“In the fields with the soft earth beneath your feet and the open sky above, you hardly felt the strain. It was massaged by the soothing voices of family, banter, the gossip about the neighbours, and the satisfaction that your labour was meaningful. There was nothing like watching your seedlings grow, tending them until they matured. It was different from this, this cultivating the field of death, the living dead groaning in their cots.” (53)
 Culturally and environmentally, the Magistrate finds it difficult to adapt to a way of life which is different from the communal life he remembers in Zimbabwe and which is one of which he disapproves. He can’t find satisfaction in caring for old people who, as he sees it, have been abandoned by the relatives who should look after them. Walking to work and seeing that “everything ahead of him was a mixture of stone, mortar and glass, with hedges and the green foliage of trees poking out in what spaces they could find’, he misses the sense of expansiveness he experienced at home: “The absence of space he felt was because everything here was owned, subdivided, surveyed, for sale, catalogued for use” (74). The contrast between the Scottish city and Zimbabwean open space is, to some extent, nostalgic, even illusory, but it represents the Magistrate’s idea of home and his belief that he is now a captive in an alien land.

The sense of unbelonging is heightened by another larger story, the way the West sees Zimbabwe. The Mathematician, Farai, can handle this. He knows the key words most of the Western media use: “DESPOT, BASKET CASE, DICTATORSHIP, ONCE PROMISING, WHITE FARMERS” (85) and so on. He listens to Fox News: He “trusts Fox in the same way he trusts the ZBC [Zimbabwe Broadcasting Corporation]. His awareness of the subtle distortions, the bending of facts to fit certain angles, means he feels safer watching it than he does with the so-called objective news channels” (151). Farai doesn’t fit into Pasura’s diaspora definitions. He intends to finish his PhD and return to Zimbabwe to start a business. He plays the Zimbabwe stock exchange and he believes Zimbabwe’s economic problems are “very minor from a grand historical perspective. Every nation goes through these cycles” (189). However, the Magistrate feels differently. He is pained by the way Western media represent his country:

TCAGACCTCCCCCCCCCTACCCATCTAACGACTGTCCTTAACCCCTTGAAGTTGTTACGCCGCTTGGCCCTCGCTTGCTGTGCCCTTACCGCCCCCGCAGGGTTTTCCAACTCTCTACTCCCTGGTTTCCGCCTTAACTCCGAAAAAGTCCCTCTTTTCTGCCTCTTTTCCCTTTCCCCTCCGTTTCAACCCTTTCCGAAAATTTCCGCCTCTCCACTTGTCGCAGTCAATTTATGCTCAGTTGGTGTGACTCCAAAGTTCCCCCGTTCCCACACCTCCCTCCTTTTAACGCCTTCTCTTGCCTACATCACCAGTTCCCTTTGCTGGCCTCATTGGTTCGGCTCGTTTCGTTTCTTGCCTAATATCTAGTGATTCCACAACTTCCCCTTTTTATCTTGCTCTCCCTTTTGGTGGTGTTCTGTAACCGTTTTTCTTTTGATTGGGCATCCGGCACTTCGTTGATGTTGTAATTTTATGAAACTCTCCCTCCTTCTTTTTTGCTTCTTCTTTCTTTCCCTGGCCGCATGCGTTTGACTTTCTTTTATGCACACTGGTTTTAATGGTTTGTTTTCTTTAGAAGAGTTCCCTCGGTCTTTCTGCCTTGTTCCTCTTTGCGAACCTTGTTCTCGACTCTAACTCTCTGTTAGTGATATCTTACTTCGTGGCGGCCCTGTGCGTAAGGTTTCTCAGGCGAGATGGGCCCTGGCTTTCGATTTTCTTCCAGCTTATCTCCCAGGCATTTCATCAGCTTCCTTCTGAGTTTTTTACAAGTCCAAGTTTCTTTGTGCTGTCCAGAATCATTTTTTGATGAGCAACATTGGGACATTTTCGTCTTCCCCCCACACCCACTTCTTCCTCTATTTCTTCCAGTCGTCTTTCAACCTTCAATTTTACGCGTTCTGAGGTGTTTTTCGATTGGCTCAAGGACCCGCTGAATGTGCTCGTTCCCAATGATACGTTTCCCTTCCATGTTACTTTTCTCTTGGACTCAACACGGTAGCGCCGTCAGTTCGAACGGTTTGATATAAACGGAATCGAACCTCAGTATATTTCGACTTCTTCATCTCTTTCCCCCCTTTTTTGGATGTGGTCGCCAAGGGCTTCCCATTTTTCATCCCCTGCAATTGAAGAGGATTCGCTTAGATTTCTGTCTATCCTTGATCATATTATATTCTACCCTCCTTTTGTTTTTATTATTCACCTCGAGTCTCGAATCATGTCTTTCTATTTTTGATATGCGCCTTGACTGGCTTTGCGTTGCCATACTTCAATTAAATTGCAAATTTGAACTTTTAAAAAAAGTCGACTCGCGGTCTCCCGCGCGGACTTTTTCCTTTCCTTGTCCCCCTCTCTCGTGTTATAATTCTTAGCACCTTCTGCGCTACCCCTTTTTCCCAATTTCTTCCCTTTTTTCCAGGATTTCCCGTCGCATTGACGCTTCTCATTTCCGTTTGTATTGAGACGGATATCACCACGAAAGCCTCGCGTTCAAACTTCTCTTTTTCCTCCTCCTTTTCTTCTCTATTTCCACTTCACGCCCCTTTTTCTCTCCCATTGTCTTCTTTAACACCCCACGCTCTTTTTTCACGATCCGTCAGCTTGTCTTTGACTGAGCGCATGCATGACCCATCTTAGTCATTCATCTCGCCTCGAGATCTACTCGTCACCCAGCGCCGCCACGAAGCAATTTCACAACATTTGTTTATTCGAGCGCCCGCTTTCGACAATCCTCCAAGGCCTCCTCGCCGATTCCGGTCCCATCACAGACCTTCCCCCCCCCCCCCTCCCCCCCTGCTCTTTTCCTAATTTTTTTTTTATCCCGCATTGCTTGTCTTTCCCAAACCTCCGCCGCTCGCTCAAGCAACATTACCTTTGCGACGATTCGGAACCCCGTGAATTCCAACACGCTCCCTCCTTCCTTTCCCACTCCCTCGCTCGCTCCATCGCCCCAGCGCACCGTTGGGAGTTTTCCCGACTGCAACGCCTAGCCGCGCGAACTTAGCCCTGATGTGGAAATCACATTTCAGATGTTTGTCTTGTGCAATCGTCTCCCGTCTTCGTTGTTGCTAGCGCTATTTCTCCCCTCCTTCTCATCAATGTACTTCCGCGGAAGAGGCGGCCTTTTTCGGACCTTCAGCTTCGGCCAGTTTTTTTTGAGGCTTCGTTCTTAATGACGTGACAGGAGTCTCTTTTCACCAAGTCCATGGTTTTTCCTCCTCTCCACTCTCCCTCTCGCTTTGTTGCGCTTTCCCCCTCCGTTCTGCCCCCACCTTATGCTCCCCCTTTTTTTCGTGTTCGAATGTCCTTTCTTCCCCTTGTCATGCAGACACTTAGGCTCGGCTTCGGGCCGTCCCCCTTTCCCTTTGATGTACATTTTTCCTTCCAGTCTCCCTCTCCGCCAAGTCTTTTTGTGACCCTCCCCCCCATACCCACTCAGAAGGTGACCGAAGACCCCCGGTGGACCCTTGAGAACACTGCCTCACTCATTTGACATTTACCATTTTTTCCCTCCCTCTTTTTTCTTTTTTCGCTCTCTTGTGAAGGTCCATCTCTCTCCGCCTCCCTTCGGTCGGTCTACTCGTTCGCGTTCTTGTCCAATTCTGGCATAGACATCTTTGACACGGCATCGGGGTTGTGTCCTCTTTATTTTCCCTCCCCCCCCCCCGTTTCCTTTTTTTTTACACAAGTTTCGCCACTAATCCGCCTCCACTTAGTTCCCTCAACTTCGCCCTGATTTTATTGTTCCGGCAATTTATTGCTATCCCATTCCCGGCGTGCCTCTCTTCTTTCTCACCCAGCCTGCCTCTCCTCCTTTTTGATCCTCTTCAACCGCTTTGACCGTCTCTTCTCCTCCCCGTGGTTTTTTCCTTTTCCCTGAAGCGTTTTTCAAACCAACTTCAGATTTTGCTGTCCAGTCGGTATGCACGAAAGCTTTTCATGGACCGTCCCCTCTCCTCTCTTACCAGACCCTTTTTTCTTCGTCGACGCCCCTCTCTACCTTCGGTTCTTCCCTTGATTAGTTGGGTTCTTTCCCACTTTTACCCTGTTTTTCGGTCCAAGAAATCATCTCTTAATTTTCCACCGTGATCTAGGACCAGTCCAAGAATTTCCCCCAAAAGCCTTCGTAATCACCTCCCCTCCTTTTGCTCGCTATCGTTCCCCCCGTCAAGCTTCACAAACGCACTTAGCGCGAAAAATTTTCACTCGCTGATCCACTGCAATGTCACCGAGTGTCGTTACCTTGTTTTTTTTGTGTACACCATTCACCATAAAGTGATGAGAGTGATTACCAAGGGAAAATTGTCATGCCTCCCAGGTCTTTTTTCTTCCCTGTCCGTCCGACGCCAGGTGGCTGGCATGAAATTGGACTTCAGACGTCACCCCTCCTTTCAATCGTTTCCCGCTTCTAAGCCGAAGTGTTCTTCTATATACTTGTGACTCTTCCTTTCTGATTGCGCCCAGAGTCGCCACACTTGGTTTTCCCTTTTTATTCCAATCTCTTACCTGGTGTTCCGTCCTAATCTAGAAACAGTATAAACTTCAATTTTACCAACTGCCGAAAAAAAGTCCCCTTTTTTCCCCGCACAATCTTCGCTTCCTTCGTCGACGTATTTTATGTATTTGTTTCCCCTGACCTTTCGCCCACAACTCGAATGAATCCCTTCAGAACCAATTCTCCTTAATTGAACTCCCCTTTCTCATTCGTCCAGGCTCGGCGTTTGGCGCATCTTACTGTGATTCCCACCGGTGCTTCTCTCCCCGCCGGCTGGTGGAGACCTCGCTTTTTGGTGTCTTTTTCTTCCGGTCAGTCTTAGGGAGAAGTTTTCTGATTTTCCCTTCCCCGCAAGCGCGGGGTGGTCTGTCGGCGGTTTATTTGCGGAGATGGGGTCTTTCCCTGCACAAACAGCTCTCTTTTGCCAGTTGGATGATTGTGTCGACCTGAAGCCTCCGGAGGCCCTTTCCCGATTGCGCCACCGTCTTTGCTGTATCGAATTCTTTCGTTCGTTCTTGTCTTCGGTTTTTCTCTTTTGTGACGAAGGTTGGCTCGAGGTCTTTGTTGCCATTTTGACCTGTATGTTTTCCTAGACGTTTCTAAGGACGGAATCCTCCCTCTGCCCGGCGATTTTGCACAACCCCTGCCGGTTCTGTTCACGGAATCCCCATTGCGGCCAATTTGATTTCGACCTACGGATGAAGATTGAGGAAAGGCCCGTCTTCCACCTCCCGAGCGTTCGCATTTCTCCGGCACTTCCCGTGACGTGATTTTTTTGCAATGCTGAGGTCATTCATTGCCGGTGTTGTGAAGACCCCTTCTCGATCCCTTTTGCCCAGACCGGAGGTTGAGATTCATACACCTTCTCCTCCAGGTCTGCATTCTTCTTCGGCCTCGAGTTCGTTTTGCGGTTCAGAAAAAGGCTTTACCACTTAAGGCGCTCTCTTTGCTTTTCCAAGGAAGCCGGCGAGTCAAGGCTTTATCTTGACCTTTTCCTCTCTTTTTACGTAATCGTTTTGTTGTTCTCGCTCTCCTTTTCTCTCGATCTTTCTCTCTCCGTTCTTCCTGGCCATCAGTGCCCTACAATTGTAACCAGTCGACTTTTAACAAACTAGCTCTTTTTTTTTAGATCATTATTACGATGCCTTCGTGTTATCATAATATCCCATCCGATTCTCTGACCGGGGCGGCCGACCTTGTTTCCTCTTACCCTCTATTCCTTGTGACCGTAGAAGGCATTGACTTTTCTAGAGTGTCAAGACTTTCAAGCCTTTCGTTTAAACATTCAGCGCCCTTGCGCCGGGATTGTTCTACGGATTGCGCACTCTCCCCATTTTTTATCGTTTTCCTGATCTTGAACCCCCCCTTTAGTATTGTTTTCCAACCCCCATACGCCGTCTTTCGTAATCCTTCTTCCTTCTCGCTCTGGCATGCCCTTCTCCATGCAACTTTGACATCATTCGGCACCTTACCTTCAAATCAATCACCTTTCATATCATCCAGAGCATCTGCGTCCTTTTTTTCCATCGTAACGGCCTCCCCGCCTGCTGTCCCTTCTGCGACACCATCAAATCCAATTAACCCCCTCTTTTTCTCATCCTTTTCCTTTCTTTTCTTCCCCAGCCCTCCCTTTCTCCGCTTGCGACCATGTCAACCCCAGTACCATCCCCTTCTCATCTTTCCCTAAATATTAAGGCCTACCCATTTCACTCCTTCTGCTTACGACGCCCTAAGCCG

“The country never featured when there was real news. It seemed to him that Zimbabwe was a filler used when something about dystopian Africa was needed for comic relief. … His country ticked all the boxes for a sensational African story: add one dictator, a dash of starving kids, a dollop of disease, sprinkle a little corruption, stir in a pot of random, incomprehensible violence, and voilà, the stereotypical African dish.” (27-28)
  Yet, although he says he wants his body to be returned to Zimbabwe after his death, the Magistrate does start to settle in Edinburgh even if only hesitantly and without any sense of commitment or consistent movement forward. He decides that he wants “to make a map of the city using music to pin it to his memory” (98) but in the map he sees “a city that he dared not call home” (261).  When he visits the Law Chambers “the old masonry held no memories for him and, in his despair, he failed to see that, even without music, he could and was in fact creating new ones one brick at a time” (207). He finds meaning in becoming involved with the local branch of the Zimbabwean opposition party, the Movement for Democratic Change (MDC), although he fails to see that Alfonso is a government agent who has infiltrated the branch. Perhaps most optimistically, when his teenage daughter, Chenai, gives birth to a daughter, Ruvarashe, the rukuvhute (umbilical cord) is buried in the family’s Edinburgh garden “binding Ruvarashe and, by extension, themselves to this place” (241). Thus, in the person of the Magistrate alone, there are different, seemingly contradictory meanings to what it means to live outside your country and make somewhere else your home.